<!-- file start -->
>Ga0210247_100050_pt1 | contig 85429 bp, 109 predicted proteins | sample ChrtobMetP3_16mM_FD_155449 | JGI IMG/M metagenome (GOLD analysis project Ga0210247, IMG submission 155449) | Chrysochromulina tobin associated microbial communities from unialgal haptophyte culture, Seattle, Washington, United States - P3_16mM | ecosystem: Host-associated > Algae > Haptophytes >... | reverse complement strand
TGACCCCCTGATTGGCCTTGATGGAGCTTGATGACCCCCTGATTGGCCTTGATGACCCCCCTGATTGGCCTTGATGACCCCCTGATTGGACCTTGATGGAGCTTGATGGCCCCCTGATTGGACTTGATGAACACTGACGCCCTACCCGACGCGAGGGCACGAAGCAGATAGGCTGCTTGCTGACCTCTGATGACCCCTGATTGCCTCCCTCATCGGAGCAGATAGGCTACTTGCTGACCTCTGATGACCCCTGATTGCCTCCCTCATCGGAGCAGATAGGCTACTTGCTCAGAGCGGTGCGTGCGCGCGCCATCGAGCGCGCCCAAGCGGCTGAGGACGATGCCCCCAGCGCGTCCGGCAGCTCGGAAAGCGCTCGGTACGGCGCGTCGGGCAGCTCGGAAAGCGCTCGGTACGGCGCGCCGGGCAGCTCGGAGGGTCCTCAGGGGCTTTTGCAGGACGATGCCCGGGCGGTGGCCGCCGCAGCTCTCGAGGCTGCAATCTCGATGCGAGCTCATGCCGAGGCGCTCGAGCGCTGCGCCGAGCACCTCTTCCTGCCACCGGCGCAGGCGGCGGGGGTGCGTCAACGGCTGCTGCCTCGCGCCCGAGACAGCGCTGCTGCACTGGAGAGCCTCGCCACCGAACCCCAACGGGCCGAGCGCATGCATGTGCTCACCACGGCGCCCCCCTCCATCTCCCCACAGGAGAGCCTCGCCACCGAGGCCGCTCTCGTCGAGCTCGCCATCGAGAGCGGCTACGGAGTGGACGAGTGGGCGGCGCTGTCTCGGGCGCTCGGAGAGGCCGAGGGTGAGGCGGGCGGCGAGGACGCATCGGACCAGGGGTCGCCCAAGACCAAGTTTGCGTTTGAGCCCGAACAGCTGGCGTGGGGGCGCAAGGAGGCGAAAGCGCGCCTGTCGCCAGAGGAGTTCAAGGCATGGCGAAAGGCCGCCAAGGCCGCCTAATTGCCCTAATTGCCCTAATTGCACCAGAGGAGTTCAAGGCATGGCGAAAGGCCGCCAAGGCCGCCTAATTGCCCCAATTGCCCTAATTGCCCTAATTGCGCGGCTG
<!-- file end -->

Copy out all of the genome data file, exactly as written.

>Ga0210247_100050_pt1 | contig 85429 bp, 109 predicted proteins | sample ChrtobMetP3_16mM_FD_155449 | JGI IMG/M metagenome (GOLD analysis project Ga0210247, IMG submission 155449) | Chrysochromulina tobin associated microbial communities from unialgal haptophyte culture, Seattle, Washington, United States - P3_16mM | ecosystem: Host-associated > Algae > Haptophytes >... | reverse complement strand
TGACCCCCTGATTGGCCTTGATGGAGCTTGATGACCCCCTGATTGGCCTTGATGACCCCCCTGATTGGCCTTGATGACCCCCTGATTGGACCTTGATGGAGCTTGATGGCCCCCTGATTGGACTTGATGAACACTGACGCCCTACCCGACGCGAGGGCACGAAGCAGATAGGCTGCTTGCTGACCTCTGATGACCCCTGATTGCCTCCCTCATCGGAGCAGATAGGCTACTTGCTGACCTCTGATGACCCCTGATTGCCTCCCTCATCGGAGCAGATAGGCTACTTGCTCAGAGCGGTGCGTGCGCGCGCCATCGAGCGCGCCCAAGCGGCTGAGGACGATGCCCCCAGCGCGTCCGGCAGCTCGGAAAGCGCTCGGTACGGCGCGTCGGGCAGCTCGGAAAGCGCTCGGTACGGCGCGCCGGGCAGCTCGGAGGGTCCTCAGGGGCTTTTGCAGGACGATGCCCGGGCGGTGGCCGCCGCAGCTCTCGAGGCTGCAATCTCGATGCGAGCTCATGCCGAGGCGCTCGAGCGCTGCGCCGAGCACCTCTTCCTGCCACCGGCGCAGGCGGCGGGGGTGCGTCAACGGCTGCTGCCTCGCGCCCGAGACAGCGCTGCTGCACTGGAGAGCCTCGCCACCGAACCCCAACGGGCCGAGCGCATGCATGTGCTCACCACGGCGCCCCCCTCCATCTCCCCACAGGAGAGCCTCGCCACCGAGGCCGCTCTCGTCGAGCTCGCCATCGAGAGCGGCTACGGAGTGGACGAGTGGGCGGCGCTGTCTCGGGCGCTCGGAGAGGCCGAGGGTGAGGCGGGCGGCGAGGACGCATCGGACCAGGGGTCGCCCAAGACCAAGTTTGCGTTTGAGCCCGAACAGCTGGCGTGGGGGCGCAAGGAGGCGAAAGCGCGCCTGTCGCCAGAGGAGTTCAAGGCATGGCGAAAGGCCGCCAAGGCCGCCTAATTGCCCTAATTGCCCTAATTGCACCAGAGGAGTTCAAGGCATGGCGAAAGGCCGCCAAGGCCGCCTAATTGCCCCAATTGCCCTAATTGCCCTAATTGCGCGGCTG